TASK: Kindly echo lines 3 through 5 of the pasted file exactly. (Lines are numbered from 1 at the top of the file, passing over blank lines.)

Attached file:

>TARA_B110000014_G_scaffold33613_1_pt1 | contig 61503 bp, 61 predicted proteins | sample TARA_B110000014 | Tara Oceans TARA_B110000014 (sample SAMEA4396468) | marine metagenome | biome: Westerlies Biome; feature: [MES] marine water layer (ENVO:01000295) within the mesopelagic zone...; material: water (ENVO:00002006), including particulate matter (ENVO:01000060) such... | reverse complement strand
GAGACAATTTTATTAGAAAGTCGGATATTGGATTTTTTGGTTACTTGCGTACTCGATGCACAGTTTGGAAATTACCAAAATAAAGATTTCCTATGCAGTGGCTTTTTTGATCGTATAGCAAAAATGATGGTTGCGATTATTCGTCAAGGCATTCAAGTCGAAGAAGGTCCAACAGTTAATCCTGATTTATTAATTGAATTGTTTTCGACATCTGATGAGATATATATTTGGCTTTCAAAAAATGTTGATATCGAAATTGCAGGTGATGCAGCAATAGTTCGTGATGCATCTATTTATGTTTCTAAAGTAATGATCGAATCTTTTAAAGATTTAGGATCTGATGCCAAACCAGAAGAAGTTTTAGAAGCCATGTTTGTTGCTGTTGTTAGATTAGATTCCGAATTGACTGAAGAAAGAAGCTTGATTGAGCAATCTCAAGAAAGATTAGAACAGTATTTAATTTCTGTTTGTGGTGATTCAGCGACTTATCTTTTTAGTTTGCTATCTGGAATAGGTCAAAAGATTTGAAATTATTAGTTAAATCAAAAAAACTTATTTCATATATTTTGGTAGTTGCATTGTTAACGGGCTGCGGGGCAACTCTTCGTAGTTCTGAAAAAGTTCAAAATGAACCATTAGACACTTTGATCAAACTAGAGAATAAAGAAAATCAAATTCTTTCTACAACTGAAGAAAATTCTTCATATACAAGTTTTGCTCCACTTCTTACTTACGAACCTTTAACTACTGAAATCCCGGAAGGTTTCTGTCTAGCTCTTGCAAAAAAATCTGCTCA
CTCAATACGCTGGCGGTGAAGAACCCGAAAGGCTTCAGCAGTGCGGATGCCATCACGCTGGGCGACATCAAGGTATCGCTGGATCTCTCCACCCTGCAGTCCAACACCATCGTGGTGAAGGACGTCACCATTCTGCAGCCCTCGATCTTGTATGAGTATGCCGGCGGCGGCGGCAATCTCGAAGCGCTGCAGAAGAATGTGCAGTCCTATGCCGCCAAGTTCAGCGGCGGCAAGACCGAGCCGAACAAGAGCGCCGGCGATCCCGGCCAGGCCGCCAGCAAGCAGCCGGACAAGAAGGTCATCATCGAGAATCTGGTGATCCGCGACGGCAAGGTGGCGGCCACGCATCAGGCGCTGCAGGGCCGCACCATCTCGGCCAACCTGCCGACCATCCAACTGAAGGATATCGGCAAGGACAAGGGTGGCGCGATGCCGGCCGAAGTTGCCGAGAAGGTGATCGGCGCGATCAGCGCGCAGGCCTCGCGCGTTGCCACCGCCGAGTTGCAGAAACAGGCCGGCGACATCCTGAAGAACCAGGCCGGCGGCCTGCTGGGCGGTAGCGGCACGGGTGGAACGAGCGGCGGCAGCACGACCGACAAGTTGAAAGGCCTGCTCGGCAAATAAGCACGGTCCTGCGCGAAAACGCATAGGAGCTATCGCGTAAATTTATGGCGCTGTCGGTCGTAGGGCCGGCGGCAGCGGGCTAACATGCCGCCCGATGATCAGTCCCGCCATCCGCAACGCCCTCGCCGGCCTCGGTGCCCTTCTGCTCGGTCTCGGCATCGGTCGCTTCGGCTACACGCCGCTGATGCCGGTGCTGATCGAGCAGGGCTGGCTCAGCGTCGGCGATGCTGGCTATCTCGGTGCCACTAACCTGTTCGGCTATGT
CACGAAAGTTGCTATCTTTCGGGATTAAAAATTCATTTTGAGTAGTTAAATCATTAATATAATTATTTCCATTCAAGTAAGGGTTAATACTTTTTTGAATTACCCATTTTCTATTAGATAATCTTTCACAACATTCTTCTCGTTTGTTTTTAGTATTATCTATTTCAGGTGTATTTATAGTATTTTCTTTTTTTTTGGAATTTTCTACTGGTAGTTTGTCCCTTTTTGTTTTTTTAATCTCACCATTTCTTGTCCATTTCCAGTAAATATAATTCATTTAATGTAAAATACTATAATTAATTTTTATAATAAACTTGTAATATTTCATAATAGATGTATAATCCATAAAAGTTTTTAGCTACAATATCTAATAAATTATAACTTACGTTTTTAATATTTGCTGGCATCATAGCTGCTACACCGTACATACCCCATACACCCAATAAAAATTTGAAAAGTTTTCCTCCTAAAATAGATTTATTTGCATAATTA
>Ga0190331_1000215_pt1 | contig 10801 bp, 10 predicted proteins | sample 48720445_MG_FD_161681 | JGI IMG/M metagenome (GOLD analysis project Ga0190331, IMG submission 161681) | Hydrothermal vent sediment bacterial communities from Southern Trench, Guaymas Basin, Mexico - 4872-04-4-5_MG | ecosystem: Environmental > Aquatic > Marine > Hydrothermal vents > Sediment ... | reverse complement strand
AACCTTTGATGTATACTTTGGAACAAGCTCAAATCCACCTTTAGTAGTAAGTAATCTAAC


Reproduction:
CTCAATACGCTGGCGGTGAAGAACCCGAAAGGCTTCAGCAGTGCGGATGCCATCACGCTGGGCGACATCAAGGTATCGCTGGATCTCTCCACCCTGCAGTCCAACACCATCGTGGTGAAGGACGTCACCATTCTGCAGCCCTCGATCTTGTATGAGTATGCCGGCGGCGGCGGCAATCTCGAAGCGCTGCAGAAGAATGTGCAGTCCTATGCCGCCAAGTTCAGCGGCGGCAAGACCGAGCCGAACAAGAGCGCCGGCGATCCCGGCCAGGCCGCCAGCAAGCAGCCGGACAAGAAGGTCATCATCGAGAATCTGGTGATCCGCGACGGCAAGGTGGCGGCCACGCATCAGGCGCTGCAGGGCCGCACCATCTCGGCCAACCTGCCGACCATCCAACTGAAGGATATCGGCAAGGACAAGGGTGGCGCGATGCCGGCCGAAGTTGCCGAGAAGGTGATCGGCGCGATCAGCGCGCAGGCCTCGCGCGTTGCCACCGCCGAGTTGCAGAAACAGGCCGGCGACATCCTGAAGAACCAGGCCGGCGGCCTGCTGGGCGGTAGCGGCACGGGTGGAACGAGCGGCGGCAGCACGACCGACAAGTTGAAAGGCCTGCTCGGCAAATAAGCACGGTCCTGCGCGAAAACGCATAGGAGCTATCGCGTAAATTTATGGCGCTGTCGGTCGTAGGGCCGGCGGCAGCGGGCTAACATGCCGCCCGATGATCAGTCCCGCCATCCGCAACGCCCTCGCCGGCCTCGGTGCCCTTCTGCTCGGTCTCGGCATCGGTCGCTTCGGCTACACGCCGCTGATGCCGGTGCTGATCGAGCAGGGCTGGCTCAGCGTCGGCGATGCTGGCTATCTCGGTGCCACTAACCTGTTCGGCTATGT
CACGAAAGTTGCTATCTTTCGGGATTAAAAATTCATTTTGAGTAGTTAAATCATTAATATAATTATTTCCATTCAAGTAAGGGTTAATACTTTTTTGAATTACCCATTTTCTATTAGATAATCTTTCACAACATTCTTCTCGTTTGTTTTTAGTATTATCTATTTCAGGTGTATTTATAGTATTTTCTTTTTTTTTGGAATTTTCTACTGGTAGTTTGTCCCTTTTTGTTTTTTTAATCTCACCATTTCTTGTCCATTTCCAGTAAATATAATTCATTTAATGTAAAATACTATAATTAATTTTTATAATAAACTTGTAATATTTCATAATAGATGTATAATCCATAAAAGTTTTTAGCTACAATATCTAATAAATTATAACTTACGTTTTTAATATTTGCTGGCATCATAGCTGCTACACCGTACATACCCCATACACCCAATAAAAATTTGAAAAGTTTTCCTCCTAAAATAGATTTATTTGCATAATTA
>Ga0190331_1000215_pt1 | contig 10801 bp, 10 predicted proteins | sample 48720445_MG_FD_161681 | JGI IMG/M metagenome (GOLD analysis project Ga0190331, IMG submission 161681) | Hydrothermal vent sediment bacterial communities from Southern Trench, Guaymas Basin, Mexico - 4872-04-4-5_MG | ecosystem: Environmental > Aquatic > Marine > Hydrothermal vents > Sediment ... | reverse complement strand